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Willingness, Attitude, and Associated Factors towards Adverse Drug Reaction Reporting among Healthcare Providers in Mizan Tepi University Teaching Hospital, Southwest Ethiopia
Background. An adverse drug reaction (ADR) is harm that arises from the use of a drug. Adverse drug reactions have a huge impact on the health system since they result in drug-related morbidity and mortality as well as indirect costs such as loss of productivity at work. Reporting of adverse drug reactions to a relevant authority is one of the methods of enhancing medication safety; however, underreporting of adverse drug reactions by health workers is a major challenge in enhancing medicines safety. The aim of this study was to assess the willingness, attitude, and associated factors of healthcare providers towards ADRs reporting at Mizan Tepi University Teaching Hospital (MTUTH). Methods. A cross-sectional mixed method was conducted among healthcare providers working in Mizan Tepi University Teaching Hospital from August to September 2021. A total of 190 healthcare providers and five key informants were participated in the study. The quantitative data were collected using self-administered structured questionnaires, and for the qualitative study, data from the key informant interviews were collected using a semistructured questionnaire containing open-ended questions. The collected data were coded, entered, and analyzed using a Statistical Package for Social Sciences (SPSS, version 21). Furthermore, the logistic regression model was fitted to see the association between attitude items and demographic characteristics. Variables with value <0.05 were considered as statistically significant. Analysis of the qualitative data was done by sorting the data into categories and examining the emerging themes. Results. The majority of individuals in the study (81.6%) were willing to report adverse drug reactions. High percent (57.9%) of the study participants knew how to report ADR to responsible body and 66 (34.7%) of the study participants believe that ADR reporting is the responsibility of all healthcare professionals. 86 (45.3%) of respondents encountered ADR cases during their professional career. It was found that the majority of participants (53.7%) had a positive attitude toward ADR reporting. The professional distribution and work experiences of healthcare professionals had a significant impact on their attitude toward ADR reporting (). Conclusion. A large percentage of study subjects were willing to report adverse drug reactions to the appropriate authorities. The majority of healthcare providers were found to have a good attitude towards ADR reporting. Professional distribution and work experiences were significantly associated with attitude of healthcare providers towards ADR reporting. In order to improve the ADR reporting practices of the healthcare professionals and increase the ADR reporting load at the national level, the national regulatory body should collaborate with health facilities.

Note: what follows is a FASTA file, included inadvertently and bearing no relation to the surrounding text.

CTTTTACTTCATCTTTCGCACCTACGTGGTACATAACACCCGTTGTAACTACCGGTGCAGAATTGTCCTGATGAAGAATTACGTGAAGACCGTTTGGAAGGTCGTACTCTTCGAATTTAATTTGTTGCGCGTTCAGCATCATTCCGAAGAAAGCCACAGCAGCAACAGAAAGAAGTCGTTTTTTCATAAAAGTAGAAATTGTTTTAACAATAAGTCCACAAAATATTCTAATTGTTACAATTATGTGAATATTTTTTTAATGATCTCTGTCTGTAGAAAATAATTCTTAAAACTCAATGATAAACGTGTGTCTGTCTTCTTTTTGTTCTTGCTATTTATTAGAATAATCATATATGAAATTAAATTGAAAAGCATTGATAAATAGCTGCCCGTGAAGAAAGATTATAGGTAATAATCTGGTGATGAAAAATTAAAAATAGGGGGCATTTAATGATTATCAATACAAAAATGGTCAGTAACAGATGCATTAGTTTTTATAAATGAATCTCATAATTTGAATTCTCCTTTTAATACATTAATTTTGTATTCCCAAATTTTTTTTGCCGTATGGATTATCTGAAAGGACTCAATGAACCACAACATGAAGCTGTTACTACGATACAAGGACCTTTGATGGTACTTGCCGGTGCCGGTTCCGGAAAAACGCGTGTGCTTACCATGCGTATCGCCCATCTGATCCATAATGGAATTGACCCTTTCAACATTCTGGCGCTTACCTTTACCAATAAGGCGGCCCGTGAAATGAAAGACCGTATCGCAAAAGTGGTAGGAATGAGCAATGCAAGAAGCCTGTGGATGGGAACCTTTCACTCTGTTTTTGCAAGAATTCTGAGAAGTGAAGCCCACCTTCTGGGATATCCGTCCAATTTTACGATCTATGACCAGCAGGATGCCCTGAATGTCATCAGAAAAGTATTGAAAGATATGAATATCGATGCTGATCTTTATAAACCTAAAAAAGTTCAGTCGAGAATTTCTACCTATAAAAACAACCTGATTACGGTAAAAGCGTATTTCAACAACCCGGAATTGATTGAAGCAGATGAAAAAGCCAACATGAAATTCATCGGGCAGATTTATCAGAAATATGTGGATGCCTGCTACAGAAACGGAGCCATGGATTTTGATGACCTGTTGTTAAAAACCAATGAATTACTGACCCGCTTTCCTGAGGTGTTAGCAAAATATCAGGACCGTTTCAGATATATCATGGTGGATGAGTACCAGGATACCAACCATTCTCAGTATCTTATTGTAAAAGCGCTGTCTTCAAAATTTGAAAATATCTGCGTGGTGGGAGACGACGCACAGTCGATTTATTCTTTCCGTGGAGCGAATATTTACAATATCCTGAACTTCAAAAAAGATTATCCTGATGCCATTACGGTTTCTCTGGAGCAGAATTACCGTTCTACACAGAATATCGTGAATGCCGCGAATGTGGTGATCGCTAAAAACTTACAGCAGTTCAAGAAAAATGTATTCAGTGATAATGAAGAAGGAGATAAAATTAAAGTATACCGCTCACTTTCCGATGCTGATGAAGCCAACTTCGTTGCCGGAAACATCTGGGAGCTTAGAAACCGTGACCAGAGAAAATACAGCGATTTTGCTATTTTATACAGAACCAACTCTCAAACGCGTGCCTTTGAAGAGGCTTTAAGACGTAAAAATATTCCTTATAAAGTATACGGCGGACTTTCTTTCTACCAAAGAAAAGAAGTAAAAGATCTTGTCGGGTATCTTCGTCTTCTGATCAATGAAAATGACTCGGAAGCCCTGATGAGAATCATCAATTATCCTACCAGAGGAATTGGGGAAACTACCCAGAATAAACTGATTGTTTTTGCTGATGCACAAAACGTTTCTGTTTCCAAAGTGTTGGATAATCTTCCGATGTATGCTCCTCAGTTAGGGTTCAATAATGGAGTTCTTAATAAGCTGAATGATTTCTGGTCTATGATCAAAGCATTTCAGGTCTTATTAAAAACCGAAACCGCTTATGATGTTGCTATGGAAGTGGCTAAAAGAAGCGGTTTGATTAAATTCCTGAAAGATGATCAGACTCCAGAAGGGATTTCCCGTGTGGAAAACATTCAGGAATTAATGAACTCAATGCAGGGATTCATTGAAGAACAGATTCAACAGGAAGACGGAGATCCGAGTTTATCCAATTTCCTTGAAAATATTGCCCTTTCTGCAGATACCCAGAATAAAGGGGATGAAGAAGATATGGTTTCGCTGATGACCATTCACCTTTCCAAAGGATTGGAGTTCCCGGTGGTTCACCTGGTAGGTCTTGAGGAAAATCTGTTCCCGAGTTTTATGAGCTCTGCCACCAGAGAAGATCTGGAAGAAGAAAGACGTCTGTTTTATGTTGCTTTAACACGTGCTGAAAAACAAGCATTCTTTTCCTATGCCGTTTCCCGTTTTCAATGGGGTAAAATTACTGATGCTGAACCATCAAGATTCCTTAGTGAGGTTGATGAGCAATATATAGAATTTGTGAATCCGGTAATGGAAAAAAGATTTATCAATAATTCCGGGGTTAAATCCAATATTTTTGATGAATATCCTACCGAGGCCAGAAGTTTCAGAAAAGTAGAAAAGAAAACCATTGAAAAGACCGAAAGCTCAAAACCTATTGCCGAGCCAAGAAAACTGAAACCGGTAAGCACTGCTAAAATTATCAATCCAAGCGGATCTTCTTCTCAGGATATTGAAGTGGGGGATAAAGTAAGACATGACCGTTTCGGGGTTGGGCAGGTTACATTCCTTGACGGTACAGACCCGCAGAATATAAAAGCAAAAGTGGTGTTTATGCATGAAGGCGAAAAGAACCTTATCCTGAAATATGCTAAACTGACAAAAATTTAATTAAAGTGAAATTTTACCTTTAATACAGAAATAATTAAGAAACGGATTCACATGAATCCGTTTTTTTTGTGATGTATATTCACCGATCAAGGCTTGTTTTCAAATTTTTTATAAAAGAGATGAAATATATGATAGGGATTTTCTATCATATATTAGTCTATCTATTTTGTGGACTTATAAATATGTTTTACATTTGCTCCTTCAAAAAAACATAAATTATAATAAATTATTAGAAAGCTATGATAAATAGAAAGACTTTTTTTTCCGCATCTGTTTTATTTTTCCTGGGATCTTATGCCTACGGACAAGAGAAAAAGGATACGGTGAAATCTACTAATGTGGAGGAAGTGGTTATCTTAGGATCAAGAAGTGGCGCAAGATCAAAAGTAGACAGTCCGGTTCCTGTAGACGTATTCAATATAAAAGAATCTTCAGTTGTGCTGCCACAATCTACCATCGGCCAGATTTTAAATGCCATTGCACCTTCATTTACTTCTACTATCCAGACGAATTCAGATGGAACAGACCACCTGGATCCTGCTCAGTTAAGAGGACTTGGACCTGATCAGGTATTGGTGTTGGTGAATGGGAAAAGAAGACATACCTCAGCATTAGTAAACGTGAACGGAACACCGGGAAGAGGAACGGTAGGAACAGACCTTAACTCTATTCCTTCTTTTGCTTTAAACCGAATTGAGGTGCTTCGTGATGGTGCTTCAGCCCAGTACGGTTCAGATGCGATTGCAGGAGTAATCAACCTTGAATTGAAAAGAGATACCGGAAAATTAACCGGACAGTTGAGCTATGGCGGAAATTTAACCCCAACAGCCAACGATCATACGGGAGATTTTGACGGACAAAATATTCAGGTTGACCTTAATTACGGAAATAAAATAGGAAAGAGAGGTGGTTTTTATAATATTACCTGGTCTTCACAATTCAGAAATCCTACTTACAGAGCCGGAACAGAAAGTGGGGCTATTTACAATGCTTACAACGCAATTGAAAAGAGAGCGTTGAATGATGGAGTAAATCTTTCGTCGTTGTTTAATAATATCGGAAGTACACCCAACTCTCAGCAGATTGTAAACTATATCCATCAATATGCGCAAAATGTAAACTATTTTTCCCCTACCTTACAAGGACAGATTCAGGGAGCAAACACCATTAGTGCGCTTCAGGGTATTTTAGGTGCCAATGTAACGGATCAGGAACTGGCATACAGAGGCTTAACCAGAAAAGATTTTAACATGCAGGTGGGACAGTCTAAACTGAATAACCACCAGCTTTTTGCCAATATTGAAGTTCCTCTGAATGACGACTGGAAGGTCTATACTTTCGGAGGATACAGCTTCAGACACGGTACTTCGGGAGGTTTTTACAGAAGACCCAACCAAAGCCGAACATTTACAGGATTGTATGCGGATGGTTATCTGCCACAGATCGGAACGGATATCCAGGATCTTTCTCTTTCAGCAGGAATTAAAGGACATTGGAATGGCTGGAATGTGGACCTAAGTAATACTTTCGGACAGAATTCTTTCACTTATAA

Sweat Cortisol and Cortisone Determination in Healthy Adults: UHPLC-MS/MS Assay Validation and Clinical Application